I've written before about the emotional sniper fire associated with grieving.
The holiday weekend...I was aware of missing Jill but it wasn't beating me up. A dull throb instead of a piercing pain. I think that was because I was in motion most of the weekend. Stillness is a way of opening the door and letting the longing in. I took little dog on a hike (if it's a paved surface it's a walk. If it's unpaved it's a hike. We both prefer hikes). As we got out of the car in the parking lot of the park we'd be hitting a trail in, a woman drove by in her candy apple red convertible blasting a Hall & Oates tune. She was probably late fifties, had unnaturally blonde hair and a deep unnaturally orange tan and lipstick that matched her car. The look, the wheels, the tunes...she struck me as ridiculous. But if I looked past my judgement as she slowly stalked the parking lot for an empty space, how she really looked was very, very happy. Which made me think of Jill. She did not believe in guilty pleasures. There were pleasures, and feeling guilty about ‘em was just dumb. If she was enjoying herself what you thought about that was your problem...she was gonna keep enjoying herself.
I found myself walking along, a little dog tugging on her leash, as I crumbled.
The park was crowded but everyone was vying for proximity to the lake, so Caya and I headed the other way. We were soon alone in the woods. I sat down on the edge of a pretty tall grass meadow and cried. Sadness, yes. But also a suffocating anger. I have spent a lot of time mad at Jill. This time I was mad, I guess, at God. The stingy bastard hadn't given me the miracle I didn't really believe in but so desperately wanted. Despite relentless attempts at faith and fervent prayer, she died anyway.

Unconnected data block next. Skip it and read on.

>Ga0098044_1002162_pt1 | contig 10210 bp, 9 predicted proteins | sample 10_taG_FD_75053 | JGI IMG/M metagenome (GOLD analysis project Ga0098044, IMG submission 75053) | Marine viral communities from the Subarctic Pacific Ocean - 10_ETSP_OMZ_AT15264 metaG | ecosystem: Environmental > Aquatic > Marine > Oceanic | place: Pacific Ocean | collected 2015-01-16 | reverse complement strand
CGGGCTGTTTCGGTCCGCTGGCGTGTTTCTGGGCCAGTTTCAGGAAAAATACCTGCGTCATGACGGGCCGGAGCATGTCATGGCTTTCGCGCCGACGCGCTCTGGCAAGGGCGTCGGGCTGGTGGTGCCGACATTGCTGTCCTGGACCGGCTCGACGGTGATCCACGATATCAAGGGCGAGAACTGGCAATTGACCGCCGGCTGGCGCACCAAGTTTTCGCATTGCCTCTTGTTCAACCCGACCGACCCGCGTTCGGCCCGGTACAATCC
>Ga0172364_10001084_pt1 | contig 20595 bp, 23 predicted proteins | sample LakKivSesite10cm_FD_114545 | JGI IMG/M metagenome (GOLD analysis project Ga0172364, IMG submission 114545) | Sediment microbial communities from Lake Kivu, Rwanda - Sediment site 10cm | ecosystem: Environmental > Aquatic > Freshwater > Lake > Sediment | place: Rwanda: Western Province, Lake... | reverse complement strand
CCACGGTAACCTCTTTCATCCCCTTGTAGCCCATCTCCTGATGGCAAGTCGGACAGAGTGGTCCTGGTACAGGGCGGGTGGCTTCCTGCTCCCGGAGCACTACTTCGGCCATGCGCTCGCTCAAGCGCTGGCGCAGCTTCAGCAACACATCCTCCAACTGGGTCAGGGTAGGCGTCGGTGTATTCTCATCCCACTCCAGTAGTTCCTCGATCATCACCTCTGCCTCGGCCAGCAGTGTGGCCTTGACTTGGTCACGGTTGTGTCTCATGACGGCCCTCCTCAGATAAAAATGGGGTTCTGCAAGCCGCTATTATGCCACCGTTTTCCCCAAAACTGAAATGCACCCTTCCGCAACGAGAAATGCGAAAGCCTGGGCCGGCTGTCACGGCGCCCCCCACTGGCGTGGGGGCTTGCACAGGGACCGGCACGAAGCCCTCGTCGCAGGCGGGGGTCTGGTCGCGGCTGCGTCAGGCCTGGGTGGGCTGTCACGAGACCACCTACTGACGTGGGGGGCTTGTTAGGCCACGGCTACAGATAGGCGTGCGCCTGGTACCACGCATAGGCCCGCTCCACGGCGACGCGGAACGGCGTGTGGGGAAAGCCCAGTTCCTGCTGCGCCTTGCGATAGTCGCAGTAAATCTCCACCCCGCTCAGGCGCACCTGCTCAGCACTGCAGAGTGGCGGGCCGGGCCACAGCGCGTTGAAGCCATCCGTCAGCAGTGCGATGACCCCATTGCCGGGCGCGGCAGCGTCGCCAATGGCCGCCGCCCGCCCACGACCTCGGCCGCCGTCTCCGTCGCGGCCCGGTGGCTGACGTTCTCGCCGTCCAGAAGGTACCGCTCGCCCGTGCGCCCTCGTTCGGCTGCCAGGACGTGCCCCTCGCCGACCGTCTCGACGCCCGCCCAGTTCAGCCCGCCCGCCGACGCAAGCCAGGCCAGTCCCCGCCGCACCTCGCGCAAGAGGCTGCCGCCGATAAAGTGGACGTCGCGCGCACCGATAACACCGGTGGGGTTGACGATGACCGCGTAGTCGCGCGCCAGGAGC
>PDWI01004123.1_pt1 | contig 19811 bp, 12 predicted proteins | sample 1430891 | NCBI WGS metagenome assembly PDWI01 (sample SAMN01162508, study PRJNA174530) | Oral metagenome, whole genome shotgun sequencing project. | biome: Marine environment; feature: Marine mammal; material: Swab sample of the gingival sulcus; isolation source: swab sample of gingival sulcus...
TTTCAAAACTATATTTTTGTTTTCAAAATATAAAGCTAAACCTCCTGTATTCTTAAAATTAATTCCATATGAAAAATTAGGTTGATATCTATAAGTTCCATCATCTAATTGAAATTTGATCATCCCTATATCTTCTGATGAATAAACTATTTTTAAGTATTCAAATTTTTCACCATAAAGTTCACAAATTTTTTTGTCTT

Caya is my Sous Chef and Physical Therapist. But best of all she's my sweet little dog. She reminds us of the things that are important. Pack is important. Pack gone is a very bad thing. Pack happy is so good. Pack sad, Pack crying...that's about the worst thing there is. She tended to me, sitting there in the grass among the windflowers. She whimpered and cried and pranced about trying to get me to look at her. She crawled in my lap, frantically, desperately licking at my tears until, no matter how badly I wanted to continue my wallowing, I couldn't help but laugh. She kept at it until I convinced her I was all better.
She was a very good little dog the whole hike. She heeled the entire time (this is not Caya's strong suit) and instead of being distracted by every smell and sound and critter and bug and blowing leaf, kept looking up at me, making sure I wasn't going to get all broken again.
She was my warm, barking, frolicking care package. A furry little miracle. I have so many miracles. I have Erin and Kim. I have Caya. I have these magnificent people I get to work with. I have this extended family of Jill’s brother and sisters and mom and dad nieces and nephews and cousins and friends. I have people who mean the world to me who I'll disappear from for years at a time but who, when I have fallen, show nothing but kindness and sympathy and endless, endless caring. I have my mom and my brothers and nieces and nephew and aunts and uncles and cousins and...they add up to so many miracles.
And I had my years with her. All those days and nights and conversations and phone calls, and touches and whispers and laughs and smiles. And that, maybe, is the biggest miracle of all. I had her. Not perfect, but perfect for me.
If this sounds like acceptance, it isn't. I am, despite attempts not to be, still embittered by the loss, by the stinging rebuke of the miracle not granted. It's the difference between knowing something and feeling it. Right now, I feel robbed. Justified or not, there it is.
But I can think of all the miracles in my life...they're all people (including one funny four legged one), not events...and know my life is rich and beautiful. Maybe somewhere down the road I will be able to internalize that and recognize that they are miracle enough for any lifetime.